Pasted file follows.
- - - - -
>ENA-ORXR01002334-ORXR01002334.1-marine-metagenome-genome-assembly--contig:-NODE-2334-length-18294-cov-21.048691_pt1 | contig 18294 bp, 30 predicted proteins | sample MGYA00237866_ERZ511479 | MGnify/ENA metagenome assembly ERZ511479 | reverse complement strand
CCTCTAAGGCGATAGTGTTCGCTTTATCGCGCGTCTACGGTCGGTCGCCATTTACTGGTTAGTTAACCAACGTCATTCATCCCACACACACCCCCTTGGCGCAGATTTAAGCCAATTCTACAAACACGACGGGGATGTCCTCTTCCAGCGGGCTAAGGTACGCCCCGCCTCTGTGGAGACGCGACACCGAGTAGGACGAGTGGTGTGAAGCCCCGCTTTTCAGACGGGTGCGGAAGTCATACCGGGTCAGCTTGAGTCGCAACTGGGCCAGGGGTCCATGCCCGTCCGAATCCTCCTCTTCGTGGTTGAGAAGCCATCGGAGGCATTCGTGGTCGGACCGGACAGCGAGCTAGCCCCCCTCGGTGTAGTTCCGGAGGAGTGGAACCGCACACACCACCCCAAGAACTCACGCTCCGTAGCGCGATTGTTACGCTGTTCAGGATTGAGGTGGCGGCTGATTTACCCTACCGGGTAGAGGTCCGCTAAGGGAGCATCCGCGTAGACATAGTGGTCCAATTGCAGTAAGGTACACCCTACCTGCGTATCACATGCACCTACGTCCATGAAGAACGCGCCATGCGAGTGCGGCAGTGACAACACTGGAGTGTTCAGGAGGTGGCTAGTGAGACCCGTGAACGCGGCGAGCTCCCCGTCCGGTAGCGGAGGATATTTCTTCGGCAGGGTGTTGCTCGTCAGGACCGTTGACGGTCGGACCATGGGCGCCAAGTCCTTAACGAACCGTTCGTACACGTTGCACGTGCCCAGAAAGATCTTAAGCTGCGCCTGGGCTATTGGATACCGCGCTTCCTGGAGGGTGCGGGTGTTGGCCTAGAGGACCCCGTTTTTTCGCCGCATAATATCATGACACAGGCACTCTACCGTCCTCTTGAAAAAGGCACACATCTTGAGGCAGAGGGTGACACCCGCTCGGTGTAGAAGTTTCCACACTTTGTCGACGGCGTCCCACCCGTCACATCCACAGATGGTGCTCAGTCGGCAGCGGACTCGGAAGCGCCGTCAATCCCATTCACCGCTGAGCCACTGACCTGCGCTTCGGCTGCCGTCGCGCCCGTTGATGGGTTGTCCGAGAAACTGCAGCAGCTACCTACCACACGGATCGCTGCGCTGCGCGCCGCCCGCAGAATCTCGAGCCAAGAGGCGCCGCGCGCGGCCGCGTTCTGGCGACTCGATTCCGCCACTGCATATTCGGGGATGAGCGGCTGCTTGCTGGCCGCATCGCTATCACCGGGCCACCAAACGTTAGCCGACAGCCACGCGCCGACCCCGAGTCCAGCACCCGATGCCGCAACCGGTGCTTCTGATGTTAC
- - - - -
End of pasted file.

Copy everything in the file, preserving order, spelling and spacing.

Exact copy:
>ENA-ORXR01002334-ORXR01002334.1-marine-metagenome-genome-assembly--contig:-NODE-2334-length-18294-cov-21.048691_pt1 | contig 18294 bp, 30 predicted proteins | sample MGYA00237866_ERZ511479 | MGnify/ENA metagenome assembly ERZ511479 | reverse complement strand
CCTCTAAGGCGATAGTGTTCGCTTTATCGCGCGTCTACGGTCGGTCGCCATTTACTGGTTAGTTAACCAACGTCATTCATCCCACACACACCCCCTTGGCGCAGATTTAAGCCAATTCTACAAACACGACGGGGATGTCCTCTTCCAGCGGGCTAAGGTACGCCCCGCCTCTGTGGAGACGCGACACCGAGTAGGACGAGTGGTGTGAAGCCCCGCTTTTCAGACGGGTGCGGAAGTCATACCGGGTCAGCTTGAGTCGCAACTGGGCCAGGGGTCCATGCCCGTCCGAATCCTCCTCTTCGTGGTTGAGAAGCCATCGGAGGCATTCGTGGTCGGACCGGACAGCGAGCTAGCCCCCCTCGGTGTAGTTCCGGAGGAGTGGAACCGCACACACCACCCCAAGAACTCACGCTCCGTAGCGCGATTGTTACGCTGTTCAGGATTGAGGTGGCGGCTGATTTACCCTACCGGGTAGAGGTCCGCTAAGGGAGCATCCGCGTAGACATAGTGGTCCAATTGCAGTAAGGTACACCCTACCTGCGTATCACATGCACCTACGTCCATGAAGAACGCGCCATGCGAGTGCGGCAGTGACAACACTGGAGTGTTCAGGAGGTGGCTAGTGAGACCCGTGAACGCGGCGAGCTCCCCGTCCGGTAGCGGAGGATATTTCTTCGGCAGGGTGTTGCTCGTCAGGACCGTTGACGGTCGGACCATGGGCGCCAAGTCCTTAACGAACCGTTCGTACACGTTGCACGTGCCCAGAAAGATCTTAAGCTGCGCCTGGGCTATTGGATACCGCGCTTCCTGGAGGGTGCGGGTGTTGGCCTAGAGGACCCCGTTTTTTCGCCGCATAATATCATGACACAGGCACTCTACCGTCCTCTTGAAAAAGGCACACATCTTGAGGCAGAGGGTGACACCCGCTCGGTGTAGAAGTTTCCACACTTTGTCGACGGCGTCCCACCCGTCACATCCACAGATGGTGCTCAGTCGGCAGCGGACTCGGAAGCGCCGTCAATCCCATTCACCGCTGAGCCACTGACCTGCGCTTCGGCTGCCGTCGCGCCCGTTGATGGGTTGTCCGAGAAACTGCAGCAGCTACCTACCACACGGATCGCTGCGCTGCGCGCCGCCCGCAGAATCTCGAGCCAAGAGGCGCCGCGCGCGGCCGCGTTCTGGCGACTCGATTCCGCCACTGCATATTCGGGGATGAGCGGCTGCTTGCTGGCCGCATCGCTATCACCGGGCCACCAAACGTTAGCCGACAGCCACGCGCCGACCCCGAGTCCAGCACCCGATGCCGCAACCGGTGCTTCTGATGTTAC